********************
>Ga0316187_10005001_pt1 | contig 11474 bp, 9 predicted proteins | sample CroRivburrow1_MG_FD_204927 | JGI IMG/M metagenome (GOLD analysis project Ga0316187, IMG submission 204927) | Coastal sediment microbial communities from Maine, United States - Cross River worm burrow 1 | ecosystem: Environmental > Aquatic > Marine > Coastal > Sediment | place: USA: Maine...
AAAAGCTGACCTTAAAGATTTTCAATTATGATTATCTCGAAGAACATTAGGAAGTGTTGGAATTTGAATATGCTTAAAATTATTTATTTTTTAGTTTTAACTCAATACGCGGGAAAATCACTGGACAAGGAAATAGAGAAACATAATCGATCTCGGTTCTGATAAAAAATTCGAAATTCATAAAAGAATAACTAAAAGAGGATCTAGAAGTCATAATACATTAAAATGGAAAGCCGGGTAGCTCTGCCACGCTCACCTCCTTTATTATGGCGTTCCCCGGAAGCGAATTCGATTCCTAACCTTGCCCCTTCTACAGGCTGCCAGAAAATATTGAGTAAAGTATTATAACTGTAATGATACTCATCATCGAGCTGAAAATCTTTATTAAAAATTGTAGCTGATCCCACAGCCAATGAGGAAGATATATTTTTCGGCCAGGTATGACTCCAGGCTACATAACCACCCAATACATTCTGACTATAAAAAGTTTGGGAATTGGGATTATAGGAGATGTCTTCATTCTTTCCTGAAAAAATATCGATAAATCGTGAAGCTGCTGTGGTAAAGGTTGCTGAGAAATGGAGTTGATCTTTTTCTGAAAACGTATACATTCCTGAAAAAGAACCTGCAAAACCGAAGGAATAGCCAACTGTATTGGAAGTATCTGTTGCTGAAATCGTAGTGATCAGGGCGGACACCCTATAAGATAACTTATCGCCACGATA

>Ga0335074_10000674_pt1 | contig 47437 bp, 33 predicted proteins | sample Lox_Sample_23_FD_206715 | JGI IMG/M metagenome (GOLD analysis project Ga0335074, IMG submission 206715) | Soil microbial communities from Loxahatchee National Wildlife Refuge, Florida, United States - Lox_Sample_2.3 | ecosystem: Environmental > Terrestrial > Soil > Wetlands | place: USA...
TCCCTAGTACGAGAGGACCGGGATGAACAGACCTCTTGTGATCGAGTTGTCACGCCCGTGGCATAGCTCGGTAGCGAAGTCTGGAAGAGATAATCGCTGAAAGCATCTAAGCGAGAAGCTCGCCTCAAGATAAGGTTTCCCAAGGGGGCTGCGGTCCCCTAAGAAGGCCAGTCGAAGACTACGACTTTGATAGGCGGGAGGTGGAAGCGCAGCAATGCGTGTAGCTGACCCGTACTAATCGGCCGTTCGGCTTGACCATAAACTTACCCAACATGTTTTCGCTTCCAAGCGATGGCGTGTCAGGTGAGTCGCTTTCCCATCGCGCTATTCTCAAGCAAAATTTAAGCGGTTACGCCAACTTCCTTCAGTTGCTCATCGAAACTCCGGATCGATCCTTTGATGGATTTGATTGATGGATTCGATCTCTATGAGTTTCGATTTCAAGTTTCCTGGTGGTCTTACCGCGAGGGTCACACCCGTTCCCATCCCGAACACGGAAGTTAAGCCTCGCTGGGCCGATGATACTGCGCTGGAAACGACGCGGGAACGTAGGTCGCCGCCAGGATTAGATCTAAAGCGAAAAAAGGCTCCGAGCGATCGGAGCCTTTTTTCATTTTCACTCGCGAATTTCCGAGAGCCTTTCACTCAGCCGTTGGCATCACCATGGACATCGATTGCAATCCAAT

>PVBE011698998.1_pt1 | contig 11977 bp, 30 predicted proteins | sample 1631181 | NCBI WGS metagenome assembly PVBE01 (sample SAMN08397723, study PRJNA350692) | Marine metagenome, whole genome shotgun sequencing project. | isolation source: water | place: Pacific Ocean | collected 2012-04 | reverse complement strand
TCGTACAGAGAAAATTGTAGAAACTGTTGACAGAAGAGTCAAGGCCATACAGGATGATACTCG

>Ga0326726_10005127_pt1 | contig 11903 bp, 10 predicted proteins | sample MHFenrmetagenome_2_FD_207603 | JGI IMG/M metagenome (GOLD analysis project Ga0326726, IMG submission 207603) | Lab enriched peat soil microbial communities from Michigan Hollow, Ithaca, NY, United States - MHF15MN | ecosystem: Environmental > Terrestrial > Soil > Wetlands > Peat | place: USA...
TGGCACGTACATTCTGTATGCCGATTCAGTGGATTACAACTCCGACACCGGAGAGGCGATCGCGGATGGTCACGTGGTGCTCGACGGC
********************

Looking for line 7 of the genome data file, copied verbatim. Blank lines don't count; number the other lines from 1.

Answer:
>Ga0326726_10005127_pt1 | contig 11903 bp, 10 predicted proteins | sample MHFenrmetagenome_2_FD_207603 | JGI IMG/M metagenome (GOLD analysis project Ga0326726, IMG submission 207603) | Lab enriched peat soil microbial communities from Michigan Hollow, Ithaca, NY, United States - MHF15MN | ecosystem: Environmental > Terrestrial > Soil > Wetlands > Peat | place: USA...